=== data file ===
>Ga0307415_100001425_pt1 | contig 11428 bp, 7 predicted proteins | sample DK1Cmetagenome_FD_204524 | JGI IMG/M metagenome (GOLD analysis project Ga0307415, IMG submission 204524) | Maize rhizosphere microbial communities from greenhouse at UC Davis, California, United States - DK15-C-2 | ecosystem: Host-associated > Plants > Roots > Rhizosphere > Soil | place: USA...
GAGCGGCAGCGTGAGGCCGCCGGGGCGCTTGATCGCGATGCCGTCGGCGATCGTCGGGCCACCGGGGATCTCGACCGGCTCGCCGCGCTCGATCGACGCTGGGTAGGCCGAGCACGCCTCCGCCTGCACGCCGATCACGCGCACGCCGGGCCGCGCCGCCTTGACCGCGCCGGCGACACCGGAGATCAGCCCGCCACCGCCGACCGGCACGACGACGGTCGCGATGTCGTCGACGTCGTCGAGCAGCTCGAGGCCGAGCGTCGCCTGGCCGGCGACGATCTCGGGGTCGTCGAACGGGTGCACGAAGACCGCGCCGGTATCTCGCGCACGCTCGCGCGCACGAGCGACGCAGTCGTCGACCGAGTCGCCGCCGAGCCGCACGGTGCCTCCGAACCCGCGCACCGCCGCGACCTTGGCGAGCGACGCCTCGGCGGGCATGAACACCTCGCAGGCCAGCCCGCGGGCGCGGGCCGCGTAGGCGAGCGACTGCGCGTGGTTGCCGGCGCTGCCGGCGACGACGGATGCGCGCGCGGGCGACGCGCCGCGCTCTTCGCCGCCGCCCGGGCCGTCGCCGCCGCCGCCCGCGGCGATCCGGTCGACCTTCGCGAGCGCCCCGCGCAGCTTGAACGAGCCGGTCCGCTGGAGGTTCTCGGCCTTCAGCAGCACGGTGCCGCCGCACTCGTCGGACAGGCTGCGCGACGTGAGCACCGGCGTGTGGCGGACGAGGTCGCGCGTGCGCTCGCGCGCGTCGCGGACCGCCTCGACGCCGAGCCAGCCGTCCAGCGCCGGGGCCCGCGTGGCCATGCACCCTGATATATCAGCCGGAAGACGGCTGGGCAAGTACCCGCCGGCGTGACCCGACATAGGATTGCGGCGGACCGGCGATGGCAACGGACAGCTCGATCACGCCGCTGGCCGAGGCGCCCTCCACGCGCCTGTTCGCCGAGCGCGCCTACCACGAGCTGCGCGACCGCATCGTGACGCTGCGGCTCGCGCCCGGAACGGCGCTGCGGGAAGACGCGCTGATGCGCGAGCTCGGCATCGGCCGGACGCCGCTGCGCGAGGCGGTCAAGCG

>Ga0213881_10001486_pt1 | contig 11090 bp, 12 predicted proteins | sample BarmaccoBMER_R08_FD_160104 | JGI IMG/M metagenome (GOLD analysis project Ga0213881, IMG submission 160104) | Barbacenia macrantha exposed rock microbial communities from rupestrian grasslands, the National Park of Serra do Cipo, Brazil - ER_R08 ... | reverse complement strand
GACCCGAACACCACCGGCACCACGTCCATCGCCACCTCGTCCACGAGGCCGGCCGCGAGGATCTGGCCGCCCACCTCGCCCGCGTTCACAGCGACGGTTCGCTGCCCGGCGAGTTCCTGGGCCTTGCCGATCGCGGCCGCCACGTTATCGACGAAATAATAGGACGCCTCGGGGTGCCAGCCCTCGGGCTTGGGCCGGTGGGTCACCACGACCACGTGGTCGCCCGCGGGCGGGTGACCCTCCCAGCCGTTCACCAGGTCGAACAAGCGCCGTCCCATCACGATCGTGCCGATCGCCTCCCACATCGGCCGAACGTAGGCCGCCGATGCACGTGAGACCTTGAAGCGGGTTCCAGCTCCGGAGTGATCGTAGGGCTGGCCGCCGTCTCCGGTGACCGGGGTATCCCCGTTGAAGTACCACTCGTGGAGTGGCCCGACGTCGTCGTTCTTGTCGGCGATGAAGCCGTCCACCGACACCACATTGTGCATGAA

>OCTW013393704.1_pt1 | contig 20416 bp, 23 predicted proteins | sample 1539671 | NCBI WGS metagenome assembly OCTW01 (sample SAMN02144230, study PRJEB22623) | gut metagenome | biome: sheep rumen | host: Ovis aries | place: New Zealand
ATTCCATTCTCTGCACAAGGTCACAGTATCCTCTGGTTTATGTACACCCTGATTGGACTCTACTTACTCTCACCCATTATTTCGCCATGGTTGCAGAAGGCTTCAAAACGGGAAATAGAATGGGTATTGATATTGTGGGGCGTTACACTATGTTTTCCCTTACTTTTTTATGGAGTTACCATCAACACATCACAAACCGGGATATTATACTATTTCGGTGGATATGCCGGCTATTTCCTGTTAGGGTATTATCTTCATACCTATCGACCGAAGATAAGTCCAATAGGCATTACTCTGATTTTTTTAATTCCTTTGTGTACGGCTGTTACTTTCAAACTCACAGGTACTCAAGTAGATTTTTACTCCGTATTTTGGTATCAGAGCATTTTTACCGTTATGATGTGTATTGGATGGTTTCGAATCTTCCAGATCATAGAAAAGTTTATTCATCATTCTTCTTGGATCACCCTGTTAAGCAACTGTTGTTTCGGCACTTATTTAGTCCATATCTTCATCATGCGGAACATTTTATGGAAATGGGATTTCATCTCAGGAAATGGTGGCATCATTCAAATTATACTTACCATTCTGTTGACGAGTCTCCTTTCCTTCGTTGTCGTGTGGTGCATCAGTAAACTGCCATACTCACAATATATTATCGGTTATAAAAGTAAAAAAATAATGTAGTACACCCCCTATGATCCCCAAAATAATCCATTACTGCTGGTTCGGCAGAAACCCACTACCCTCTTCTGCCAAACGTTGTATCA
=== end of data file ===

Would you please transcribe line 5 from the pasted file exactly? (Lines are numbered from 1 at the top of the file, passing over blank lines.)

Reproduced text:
>OCTW013393704.1_pt1 | contig 20416 bp, 23 predicted proteins | sample 1539671 | NCBI WGS metagenome assembly OCTW01 (sample SAMN02144230, study PRJEB22623) | gut metagenome | biome: sheep rumen | host: Ovis aries | place: New Zealand